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The RAAKonteur #59: Facebook on the iPad, Twitter on iOS5 and Instagram in the air

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18 October 2011
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Here at RAAK we are big fans and avid users of Instagram. After trying to wedge Instagram into quite a few ambitious pitches, we finally have one flying: Check out Ted Baker Rutting Season – a project we’re doing with the Guided Collective, based on Instagram and Facebook. It’s happening live in Manchester tomorrow, and in London next week Saturday.

Rutting Season

Instagram joins the mile high club
Speaking of flying – social media savvy low cost airline, Bmibaby, has been encouraging customers to hashtag their holiday snaps via Instagram.

Now they are taking it to the next level, by flying Instagram groups around Europe. Brilliant!

Facebook on the iPad

Facebook releases their iPad app
After a year and a half of delays, rumours, denials, lunches and lawsuits, Facebook has finally released an iPad app. While it delivers on quite a few visual aspects, reports about how buggy it is made it to the top of my Google News search on “Facebook iPad app”.

Well, isn’t this just classic Facebook – they will fix all those bugs, quietly, one by one, slowly move features they don’t want you to use away from the interface, and tweak, tweak, tweak, until they’ve optimized their money-making potential to the teeth.

This approach seems to be paying off in a big way for them – Cost Per Click has risen by 54% during the third Quarter of 2011- as a result of marketers spending 25% more on Facebook advertising.

To see the dramatic effect such tweaks can have on big brands, consider The Wall’s listing of top brands, firstly by likes, and secondly by the new “talking about” metric. All of a sudden the focus shifts, as it should, from enlistment to engagement, leaving many top brands in the dust.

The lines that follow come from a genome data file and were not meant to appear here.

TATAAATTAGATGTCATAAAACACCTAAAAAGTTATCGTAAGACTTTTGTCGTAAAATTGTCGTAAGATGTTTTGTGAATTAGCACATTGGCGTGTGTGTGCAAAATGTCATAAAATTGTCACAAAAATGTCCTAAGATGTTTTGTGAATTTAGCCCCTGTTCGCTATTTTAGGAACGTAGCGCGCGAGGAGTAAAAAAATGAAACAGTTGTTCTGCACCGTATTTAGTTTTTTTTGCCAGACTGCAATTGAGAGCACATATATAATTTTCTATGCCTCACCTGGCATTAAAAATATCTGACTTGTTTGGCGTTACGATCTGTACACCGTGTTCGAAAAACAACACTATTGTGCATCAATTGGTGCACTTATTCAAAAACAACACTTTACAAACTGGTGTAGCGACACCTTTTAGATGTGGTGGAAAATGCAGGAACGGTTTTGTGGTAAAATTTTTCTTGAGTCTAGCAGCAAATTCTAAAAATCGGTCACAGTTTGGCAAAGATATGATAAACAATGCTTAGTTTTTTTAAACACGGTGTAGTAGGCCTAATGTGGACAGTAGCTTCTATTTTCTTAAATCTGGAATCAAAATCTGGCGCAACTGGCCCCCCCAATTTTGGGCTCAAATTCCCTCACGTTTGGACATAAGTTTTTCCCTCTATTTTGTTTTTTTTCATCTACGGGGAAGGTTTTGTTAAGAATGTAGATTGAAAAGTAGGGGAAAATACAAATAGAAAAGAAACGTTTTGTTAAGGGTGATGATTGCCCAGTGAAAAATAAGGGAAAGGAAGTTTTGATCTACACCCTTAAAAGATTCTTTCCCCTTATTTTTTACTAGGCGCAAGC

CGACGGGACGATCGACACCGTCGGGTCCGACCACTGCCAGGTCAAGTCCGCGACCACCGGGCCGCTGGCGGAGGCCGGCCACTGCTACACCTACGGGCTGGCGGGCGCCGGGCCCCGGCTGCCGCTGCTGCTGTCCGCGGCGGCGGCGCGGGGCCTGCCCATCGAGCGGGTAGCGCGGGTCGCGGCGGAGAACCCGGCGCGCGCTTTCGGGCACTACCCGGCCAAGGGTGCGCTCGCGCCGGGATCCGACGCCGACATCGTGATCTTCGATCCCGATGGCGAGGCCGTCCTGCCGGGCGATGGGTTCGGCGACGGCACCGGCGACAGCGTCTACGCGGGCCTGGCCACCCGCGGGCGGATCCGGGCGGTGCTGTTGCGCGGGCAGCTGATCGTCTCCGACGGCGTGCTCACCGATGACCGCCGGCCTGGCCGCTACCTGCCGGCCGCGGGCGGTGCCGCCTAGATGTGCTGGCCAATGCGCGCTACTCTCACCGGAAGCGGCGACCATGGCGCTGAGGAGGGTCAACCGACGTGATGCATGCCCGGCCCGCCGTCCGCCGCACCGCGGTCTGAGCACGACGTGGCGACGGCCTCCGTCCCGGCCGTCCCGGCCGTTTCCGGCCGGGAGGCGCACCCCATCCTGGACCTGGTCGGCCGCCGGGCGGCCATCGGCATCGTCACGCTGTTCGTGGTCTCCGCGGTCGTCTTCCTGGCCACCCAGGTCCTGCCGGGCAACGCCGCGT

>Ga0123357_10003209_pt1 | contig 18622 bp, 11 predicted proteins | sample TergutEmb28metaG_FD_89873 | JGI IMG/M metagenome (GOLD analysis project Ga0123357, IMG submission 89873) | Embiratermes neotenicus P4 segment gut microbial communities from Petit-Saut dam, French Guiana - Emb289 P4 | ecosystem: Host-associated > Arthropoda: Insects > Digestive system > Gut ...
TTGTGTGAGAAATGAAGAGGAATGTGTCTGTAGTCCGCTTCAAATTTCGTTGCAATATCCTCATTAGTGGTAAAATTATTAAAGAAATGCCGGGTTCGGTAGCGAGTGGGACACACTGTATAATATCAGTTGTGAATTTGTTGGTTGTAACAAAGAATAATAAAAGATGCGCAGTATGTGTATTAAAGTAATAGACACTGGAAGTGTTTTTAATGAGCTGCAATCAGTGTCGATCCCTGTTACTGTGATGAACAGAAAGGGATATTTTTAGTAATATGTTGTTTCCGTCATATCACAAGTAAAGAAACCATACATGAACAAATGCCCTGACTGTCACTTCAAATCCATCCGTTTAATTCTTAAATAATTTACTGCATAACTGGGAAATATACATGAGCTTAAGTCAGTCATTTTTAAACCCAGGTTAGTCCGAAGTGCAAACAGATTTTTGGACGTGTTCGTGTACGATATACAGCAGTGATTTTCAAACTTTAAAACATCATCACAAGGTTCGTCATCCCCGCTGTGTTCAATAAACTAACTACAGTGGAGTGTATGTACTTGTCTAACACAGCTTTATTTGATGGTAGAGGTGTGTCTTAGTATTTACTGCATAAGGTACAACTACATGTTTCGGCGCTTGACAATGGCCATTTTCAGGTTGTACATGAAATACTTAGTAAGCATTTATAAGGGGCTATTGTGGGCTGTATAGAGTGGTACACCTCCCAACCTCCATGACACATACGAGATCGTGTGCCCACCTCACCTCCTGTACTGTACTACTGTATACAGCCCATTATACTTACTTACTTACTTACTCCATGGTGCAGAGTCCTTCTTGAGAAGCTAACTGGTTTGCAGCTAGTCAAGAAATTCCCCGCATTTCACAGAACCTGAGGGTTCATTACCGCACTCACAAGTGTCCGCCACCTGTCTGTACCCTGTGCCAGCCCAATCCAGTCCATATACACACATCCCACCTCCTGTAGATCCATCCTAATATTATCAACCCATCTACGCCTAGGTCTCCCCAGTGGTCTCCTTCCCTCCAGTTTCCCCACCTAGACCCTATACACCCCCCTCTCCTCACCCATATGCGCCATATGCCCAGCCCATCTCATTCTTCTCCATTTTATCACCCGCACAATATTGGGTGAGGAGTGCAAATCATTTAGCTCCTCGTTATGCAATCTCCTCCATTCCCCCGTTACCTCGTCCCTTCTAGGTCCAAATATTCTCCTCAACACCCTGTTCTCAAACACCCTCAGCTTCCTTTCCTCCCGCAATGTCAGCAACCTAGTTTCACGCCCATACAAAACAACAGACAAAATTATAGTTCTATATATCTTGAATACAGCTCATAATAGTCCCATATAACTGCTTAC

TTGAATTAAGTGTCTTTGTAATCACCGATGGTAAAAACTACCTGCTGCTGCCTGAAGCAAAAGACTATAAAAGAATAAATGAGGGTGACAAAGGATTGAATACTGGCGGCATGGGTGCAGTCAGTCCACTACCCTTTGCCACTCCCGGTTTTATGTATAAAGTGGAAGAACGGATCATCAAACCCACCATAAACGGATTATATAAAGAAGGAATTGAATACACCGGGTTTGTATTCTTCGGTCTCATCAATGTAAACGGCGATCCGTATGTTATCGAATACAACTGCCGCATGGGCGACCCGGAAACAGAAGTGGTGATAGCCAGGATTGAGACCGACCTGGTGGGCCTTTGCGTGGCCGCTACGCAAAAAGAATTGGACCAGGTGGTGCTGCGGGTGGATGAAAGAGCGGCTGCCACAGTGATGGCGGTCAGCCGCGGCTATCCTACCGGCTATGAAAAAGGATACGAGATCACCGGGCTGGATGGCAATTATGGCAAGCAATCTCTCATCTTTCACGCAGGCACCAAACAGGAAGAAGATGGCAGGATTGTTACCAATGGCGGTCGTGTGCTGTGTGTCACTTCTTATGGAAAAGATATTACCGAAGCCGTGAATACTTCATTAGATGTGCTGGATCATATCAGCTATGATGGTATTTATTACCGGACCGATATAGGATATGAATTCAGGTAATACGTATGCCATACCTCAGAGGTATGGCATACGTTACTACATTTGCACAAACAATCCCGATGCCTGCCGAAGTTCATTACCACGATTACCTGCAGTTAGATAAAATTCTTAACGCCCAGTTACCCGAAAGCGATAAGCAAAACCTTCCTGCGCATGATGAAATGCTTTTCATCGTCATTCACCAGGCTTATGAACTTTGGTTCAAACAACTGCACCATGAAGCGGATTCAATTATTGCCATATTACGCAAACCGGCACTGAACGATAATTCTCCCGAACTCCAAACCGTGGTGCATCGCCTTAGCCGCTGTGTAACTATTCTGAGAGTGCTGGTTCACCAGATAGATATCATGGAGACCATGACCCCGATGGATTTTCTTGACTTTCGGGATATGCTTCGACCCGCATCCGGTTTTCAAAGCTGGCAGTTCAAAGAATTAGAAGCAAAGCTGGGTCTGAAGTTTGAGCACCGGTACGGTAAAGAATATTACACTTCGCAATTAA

The Guardian – Crowdsourced
Jeff Jarvis has been talking for quite some time of news as process, as opposed to news as a final product – Often in reference to Google’s culture of releasing half finished, Beta products. The very act of finding, making sense of news should now be part of news, he says. It is part of Beta culture. Release information early and release it often, and get feedback from your audience.

Live blogging is an early manifestation of this trend, for example: live Tweeting during the UK riots.

Now The Guardian has gone one step further. They’re opening up the traditionally closely guarded newslist.

If you want to suggest a story to The Guardian, just Tweet it with the hashtag #opennews.

Foursquare, Twitter and Apple iOS 5
Apple’s new iOS5, the latest version of their mobile operating system, integrates tightly with Twitter. This is a major development, allowing you to share photos, links, places and videos from right within Apple’s iOS apps, requiring only a single, system-wide signin.

Foursquare has also released a big new feature built on iOS5’s push notification improvements. It is called Radar, and it determines when you are close to a venue you might like, and prompts you to check in there.

How does it calculate this? You’ll be prompted to check in if the venue is:

  • on your To-Do list
  • on a list you follow
  • has three or more of your friends already checked in

Sounds great, doesn’t it? And Facebook is glaringly absent from all of this.

Google does everything well, except what really matters
In What Will Google Do?, Jeff Jarvis claims that part of Google’s success is that it is a platform. He highlights their ads: embeddable by any media owner. YouTube videos is another example.

That’s all superficial, says a Google engineer Steve Yegge.

In a bitingly honest and eloquent rant on Google Plus, the engineer goes on to point out how Amazon has done what Google has not managed. They’ve made every part of their organisation into a possible modular business, and they’ve worked very hard to accomplish this.

If you’re interested in the future of business, read this rant or this summary.

The network beats the hierachy, now what?
As the #occopywallstreet protest spreads across America people are starting to ask: “what next?”. When Matt Taibbi wrote a list of things protestors should demand in Rolling Stone, one of the smartest thinkers out there, Zeynep Tufeckci, was dismissive.

As Egypt liberals encounter increasing problems, and the Wall Street Occupyers are still looking for a strategy, the question remains: can the network – which has been successful in defeating hierarchies, offer solutions? Read a RAAK Storyfi of the interesting Twitter exchange.

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